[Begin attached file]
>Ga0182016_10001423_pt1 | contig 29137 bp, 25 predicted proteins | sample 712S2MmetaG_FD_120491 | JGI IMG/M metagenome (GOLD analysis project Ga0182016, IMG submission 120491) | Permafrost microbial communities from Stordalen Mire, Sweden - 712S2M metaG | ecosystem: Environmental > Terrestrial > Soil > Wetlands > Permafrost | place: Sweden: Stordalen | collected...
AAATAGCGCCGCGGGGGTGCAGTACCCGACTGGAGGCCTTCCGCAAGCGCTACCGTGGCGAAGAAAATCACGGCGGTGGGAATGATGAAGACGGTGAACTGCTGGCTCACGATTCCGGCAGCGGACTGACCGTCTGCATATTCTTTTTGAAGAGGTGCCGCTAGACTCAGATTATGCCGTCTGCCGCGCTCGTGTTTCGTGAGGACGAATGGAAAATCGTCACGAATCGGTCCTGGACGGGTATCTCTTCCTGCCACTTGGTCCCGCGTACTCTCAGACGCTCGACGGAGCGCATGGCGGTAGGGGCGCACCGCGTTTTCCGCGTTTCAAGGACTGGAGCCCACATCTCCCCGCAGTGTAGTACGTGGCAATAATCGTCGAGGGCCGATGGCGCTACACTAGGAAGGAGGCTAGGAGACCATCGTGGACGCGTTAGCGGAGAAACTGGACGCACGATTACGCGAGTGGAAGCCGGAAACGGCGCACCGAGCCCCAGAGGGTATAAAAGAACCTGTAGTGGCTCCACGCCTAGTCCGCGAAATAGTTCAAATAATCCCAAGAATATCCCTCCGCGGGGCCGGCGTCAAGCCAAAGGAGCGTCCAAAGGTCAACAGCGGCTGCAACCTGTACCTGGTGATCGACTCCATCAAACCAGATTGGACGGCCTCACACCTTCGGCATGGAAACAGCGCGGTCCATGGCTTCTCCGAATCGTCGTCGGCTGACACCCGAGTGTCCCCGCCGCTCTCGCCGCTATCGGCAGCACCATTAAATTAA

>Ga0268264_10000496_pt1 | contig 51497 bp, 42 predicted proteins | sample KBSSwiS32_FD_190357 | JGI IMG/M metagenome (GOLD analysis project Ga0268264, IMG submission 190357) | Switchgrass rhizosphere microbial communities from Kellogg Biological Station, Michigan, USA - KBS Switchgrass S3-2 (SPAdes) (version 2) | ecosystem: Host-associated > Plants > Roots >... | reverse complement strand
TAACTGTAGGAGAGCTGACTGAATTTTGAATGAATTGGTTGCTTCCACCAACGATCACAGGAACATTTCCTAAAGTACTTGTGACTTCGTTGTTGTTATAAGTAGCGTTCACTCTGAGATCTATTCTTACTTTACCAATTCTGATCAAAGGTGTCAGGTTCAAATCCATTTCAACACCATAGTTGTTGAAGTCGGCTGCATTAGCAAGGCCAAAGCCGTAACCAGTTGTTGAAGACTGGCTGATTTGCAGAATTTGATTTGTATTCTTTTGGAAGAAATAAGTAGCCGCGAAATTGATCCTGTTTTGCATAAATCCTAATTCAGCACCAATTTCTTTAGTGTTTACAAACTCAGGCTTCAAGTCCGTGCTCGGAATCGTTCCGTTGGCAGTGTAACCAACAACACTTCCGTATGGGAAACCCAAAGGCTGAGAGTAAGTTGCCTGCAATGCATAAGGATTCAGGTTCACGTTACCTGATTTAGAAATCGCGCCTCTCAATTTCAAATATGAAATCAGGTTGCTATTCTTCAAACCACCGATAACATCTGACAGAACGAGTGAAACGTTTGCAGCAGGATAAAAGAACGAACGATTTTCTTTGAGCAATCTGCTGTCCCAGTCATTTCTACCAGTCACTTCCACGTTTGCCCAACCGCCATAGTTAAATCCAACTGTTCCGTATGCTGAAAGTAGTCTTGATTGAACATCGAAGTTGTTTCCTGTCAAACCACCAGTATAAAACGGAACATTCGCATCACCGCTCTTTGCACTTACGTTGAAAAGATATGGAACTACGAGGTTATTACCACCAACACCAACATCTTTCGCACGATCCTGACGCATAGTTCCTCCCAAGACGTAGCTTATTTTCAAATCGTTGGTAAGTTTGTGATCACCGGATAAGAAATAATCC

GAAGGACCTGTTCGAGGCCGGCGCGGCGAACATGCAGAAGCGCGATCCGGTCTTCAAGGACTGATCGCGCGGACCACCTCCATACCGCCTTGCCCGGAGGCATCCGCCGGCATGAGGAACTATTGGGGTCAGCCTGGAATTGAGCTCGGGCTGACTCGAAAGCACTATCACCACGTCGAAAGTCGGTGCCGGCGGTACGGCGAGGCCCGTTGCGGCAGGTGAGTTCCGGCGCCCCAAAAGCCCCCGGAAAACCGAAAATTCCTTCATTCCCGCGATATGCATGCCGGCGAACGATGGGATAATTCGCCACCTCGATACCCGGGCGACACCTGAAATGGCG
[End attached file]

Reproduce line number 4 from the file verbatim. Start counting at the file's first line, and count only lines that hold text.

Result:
TAACTGTAGGAGAGCTGACTGAATTTTGAATGAATTGGTTGCTTCCACCAACGATCACAGGAACATTTCCTAAAGTACTTGTGACTTCGTTGTTGTTATAAGTAGCGTTCACTCTGAGATCTATTCTTACTTTACCAATTCTGATCAAAGGTGTCAGGTTCAAATCCATTTCAACACCATAGTTGTTGAAGTCGGCTGCATTAGCAAGGCCAAAGCCGTAACCAGTTGTTGAAGACTGGCTGATTTGCAGAATTTGATTTGTATTCTTTTGGAAGAAATAAGTAGCCGCGAAATTGATCCTGTTTTGCATAAATCCTAATTCAGCACCAATTTCTTTAGTGTTTACAAACTCAGGCTTCAAGTCCGTGCTCGGAATCGTTCCGTTGGCAGTGTAACCAACAACACTTCCGTATGGGAAACCCAAAGGCTGAGAGTAAGTTGCCTGCAATGCATAAGGATTCAGGTTCACGTTACCTGATTTAGAAATCGCGCCTCTCAATTTCAAATATGAAATCAGGTTGCTATTCTTCAAACCACCGATAACATCTGACAGAACGAGTGAAACGTTTGCAGCAGGATAAAAGAACGAACGATTTTCTTTGAGCAATCTGCTGTCCCAGTCATTTCTACCAGTCACTTCCACGTTTGCCCAACCGCCATAGTTAAATCCAACTGTTCCGTATGCTGAAAGTAGTCTTGATTGAACATCGAAGTTGTTTCCTGTCAAACCACCAGTATAAAACGGAACATTCGCATCACCGCTCTTTGCACTTACGTTGAAAAGATATGGAACTACGAGGTTATTACCACCAACACCAACATCTTTCGCACGATCCTGACGCATAGTTCCTCCCAAGACGTAGCTTATTTTCAAATCGTTGGTAAGTTTGTGATCACCGGATAAGAAATAATCC